I guess you could murder this adorable ghost. If you wanted to. You monster.
This probably took a lot of work on behalf of Undertale’s lone designer, Toby Fox, and it might seem prohibitively difficult or unreasonable to ask Bethesda to deliver that same level of depth to every single enemy and character in their vast, densely populated wasteland. But they’re close already: the enemies in Fallout 4 all have their own unique strategies and attitudes, and it’s not too much of a stretch to see them adding a diplomatic/speech component to dealing with those different types. The hulking Super Mutants, as you might imagine, are psychotically aggressive – firing wildly at you, screaming insults, and throwing suicide bombers your way. Maybe a show of strength or a successfully intimidating roar makes them stand down, retreat, or even compliment your might? Raiders are canny, hanging back and hiding behind turrets, mines, and grenade traps. Maybe if you bluff them into thinking you’re not worth the trouble, they’ll leave you alone – or if they have some kind of personal problem (a rival gang, a missing ally, damaged defenses in their base, etc) they can even ask for your help? Complex logic problems or paradoxical statements could freeze certain robots in their tracks, bribing mercenaries could get them off your trail or even send them back to deal with whoever called down the contract on your head, loud noises could bait herds of Feral Ghouls away temporarily, etc. There’s a lot that could be done, is my point, and all of it would have the same effect as Undertale’s system: making the setting feel more vibrant and alive, and forging a personal bond with the player.

In fairness, Bethesda’s already done a lot to make Fallout 4’s world feel less static than other sandboxes they’ve made; and their ability to tell little, compelling stories in that setting is as strong as ever. However, that emotional component still isn’t quite there, despite your character having a back-story that is rife with potential for it (you watched your whole hometown including your spouse die, got catapulted hundreds of years into the future, and are searching for your kidnapped son – so much opportunity!). Bethesda worlds have always felt a little sterile and artificial, and Fallout 4 makes great strides to remedy this, mostly on the strength of the colony-building, but having the option to interface with the rest of the game world on a level beyond just “shoot and loot” would put it over the top, I think.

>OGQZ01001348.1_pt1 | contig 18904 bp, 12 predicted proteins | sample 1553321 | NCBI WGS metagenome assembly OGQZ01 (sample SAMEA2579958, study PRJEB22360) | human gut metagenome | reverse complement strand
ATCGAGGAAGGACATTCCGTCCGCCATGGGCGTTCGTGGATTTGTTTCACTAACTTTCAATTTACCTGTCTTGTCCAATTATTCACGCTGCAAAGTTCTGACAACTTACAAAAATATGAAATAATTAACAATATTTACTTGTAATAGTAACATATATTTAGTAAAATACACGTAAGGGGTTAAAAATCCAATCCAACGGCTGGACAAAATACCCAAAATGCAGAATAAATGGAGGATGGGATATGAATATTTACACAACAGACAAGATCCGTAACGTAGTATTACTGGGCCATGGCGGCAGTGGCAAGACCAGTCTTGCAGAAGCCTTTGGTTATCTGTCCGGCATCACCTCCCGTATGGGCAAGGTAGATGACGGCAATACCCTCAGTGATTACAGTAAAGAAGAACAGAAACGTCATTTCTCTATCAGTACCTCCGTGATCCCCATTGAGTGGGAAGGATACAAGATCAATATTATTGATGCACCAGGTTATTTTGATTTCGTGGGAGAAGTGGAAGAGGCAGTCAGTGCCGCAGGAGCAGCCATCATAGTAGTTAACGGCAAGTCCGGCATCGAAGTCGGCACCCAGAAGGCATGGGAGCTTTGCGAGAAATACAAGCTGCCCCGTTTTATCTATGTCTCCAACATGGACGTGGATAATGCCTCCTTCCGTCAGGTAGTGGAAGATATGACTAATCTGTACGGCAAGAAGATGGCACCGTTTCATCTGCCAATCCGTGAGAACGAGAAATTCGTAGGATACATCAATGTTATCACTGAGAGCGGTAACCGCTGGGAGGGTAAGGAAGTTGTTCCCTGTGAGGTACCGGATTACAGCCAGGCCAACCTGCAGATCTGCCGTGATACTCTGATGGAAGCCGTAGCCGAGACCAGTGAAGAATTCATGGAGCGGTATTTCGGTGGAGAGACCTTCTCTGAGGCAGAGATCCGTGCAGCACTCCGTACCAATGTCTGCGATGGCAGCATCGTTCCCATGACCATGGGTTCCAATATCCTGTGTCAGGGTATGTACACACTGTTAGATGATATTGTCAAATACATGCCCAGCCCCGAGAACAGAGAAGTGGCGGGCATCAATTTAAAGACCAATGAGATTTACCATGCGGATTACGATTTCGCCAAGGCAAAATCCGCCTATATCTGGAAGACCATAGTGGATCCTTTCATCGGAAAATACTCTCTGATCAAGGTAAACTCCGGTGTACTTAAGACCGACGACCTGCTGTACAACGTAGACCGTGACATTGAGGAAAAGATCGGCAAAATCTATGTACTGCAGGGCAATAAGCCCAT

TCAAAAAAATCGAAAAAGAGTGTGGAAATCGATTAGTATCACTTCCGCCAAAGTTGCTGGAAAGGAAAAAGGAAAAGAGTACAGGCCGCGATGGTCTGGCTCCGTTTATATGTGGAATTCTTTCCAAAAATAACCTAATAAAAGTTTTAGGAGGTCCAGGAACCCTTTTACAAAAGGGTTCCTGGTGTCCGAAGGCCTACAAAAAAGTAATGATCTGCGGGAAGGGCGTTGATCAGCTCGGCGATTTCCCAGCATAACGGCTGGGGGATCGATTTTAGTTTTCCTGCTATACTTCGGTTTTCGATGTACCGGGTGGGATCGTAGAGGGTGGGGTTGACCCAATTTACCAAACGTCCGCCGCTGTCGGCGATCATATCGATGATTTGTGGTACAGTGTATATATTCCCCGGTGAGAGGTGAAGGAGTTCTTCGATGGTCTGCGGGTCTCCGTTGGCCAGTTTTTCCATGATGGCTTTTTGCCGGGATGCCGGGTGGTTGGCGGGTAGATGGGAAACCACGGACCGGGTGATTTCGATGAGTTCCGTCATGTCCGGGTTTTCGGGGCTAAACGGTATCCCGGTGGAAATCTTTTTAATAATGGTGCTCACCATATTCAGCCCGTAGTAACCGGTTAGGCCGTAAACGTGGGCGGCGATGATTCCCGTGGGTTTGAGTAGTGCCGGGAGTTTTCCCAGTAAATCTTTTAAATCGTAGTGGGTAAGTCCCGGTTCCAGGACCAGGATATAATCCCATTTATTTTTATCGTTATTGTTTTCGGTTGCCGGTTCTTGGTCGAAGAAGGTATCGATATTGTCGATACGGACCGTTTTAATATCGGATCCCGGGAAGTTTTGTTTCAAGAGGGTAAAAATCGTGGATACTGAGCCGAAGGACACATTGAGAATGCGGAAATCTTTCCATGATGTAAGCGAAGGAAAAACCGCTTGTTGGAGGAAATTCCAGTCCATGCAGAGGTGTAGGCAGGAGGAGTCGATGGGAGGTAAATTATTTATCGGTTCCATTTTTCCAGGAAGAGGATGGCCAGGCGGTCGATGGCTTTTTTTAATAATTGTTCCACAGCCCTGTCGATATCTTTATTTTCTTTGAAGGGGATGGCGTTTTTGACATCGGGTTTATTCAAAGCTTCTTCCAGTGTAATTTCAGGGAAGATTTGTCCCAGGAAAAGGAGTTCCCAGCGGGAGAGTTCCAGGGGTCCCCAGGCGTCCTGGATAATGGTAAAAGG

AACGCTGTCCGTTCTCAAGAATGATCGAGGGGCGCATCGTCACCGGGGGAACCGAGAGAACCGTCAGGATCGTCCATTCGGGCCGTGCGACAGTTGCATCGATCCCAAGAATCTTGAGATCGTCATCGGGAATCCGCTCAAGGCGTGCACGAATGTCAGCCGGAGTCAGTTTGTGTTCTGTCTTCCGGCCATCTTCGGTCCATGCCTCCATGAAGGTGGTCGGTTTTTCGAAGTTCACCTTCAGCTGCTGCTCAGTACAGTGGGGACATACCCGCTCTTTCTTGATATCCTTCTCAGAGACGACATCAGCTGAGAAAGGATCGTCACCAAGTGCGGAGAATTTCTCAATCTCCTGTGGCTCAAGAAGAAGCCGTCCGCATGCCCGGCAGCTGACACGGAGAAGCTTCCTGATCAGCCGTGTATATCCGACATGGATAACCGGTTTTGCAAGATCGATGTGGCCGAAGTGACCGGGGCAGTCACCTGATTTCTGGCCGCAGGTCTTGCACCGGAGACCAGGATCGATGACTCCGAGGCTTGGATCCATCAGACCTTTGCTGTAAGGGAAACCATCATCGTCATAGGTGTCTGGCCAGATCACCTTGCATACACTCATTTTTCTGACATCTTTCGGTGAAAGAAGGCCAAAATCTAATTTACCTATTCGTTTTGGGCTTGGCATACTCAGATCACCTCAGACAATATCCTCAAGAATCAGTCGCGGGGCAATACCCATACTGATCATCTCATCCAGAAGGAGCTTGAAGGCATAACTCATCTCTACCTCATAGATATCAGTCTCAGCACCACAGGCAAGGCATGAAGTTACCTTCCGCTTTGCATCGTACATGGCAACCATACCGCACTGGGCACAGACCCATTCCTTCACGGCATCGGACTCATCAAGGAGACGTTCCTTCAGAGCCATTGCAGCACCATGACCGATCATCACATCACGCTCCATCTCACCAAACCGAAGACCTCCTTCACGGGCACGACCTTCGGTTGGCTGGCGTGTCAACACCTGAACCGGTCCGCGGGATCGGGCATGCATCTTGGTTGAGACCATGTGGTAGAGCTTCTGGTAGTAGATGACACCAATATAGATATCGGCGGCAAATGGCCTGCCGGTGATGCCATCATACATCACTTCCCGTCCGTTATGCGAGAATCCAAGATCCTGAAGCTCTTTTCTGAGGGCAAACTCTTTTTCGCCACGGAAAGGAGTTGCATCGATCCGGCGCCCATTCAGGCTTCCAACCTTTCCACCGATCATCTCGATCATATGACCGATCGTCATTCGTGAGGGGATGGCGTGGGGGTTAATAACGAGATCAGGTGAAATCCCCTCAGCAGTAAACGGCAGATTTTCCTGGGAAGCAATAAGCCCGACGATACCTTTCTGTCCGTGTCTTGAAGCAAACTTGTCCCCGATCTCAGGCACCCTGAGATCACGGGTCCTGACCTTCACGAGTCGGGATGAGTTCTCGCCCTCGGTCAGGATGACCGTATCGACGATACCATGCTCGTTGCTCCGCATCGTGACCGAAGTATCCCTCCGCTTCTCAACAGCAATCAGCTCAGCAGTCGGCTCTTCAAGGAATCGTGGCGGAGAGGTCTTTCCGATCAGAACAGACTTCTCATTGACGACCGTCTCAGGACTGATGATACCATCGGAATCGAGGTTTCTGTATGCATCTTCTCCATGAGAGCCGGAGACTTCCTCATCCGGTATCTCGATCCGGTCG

Don’t get it twisted, either: Fallout 4 is a great game, and part of what makes it great is Bethesda’s commitment to making sure that there is no “wrong way” to play. In previous installments, leveling up came with no shortage of apprehensions and anxiety – making sure you distributed your skill points wisely, worrying about taking the wrong perks, or taking your perks in the wrong order, but in Fallout 4 gaining levels is an absolute joy. Every option is a valid option, and the game seems to tailor the combat to be both fair and gratifying regardless of how you spend your points. I hope that Bethesda expands that approach in their next game, be it Fallout 5 or The Elder Scrolls VI, and follows that line through to the non-combat gameplay. They cribbed notes from some of the best in the business for Fallout 4 – the influences of Mass Effect, Destiny, Telltale's The Walking Dead, and Minecraft are readily apparent – so let’s hope they crib a little from Undertale next time, and give us some nonviolent options that are just as satisfying and rewarding as the slow-mo exploding-head routine.

-TheEffinBear
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MCA Big Rock Hits of the 70’s

Friday, September 11, 2015
MCA Records was a leader in signing and distributing some of the biggest rock stars back in the seventies. From Elton John to The Who, their stable of artists were a major influence in the soundtrack of my youth. Today’s pick six is some of the great hits from that era. Enjoy.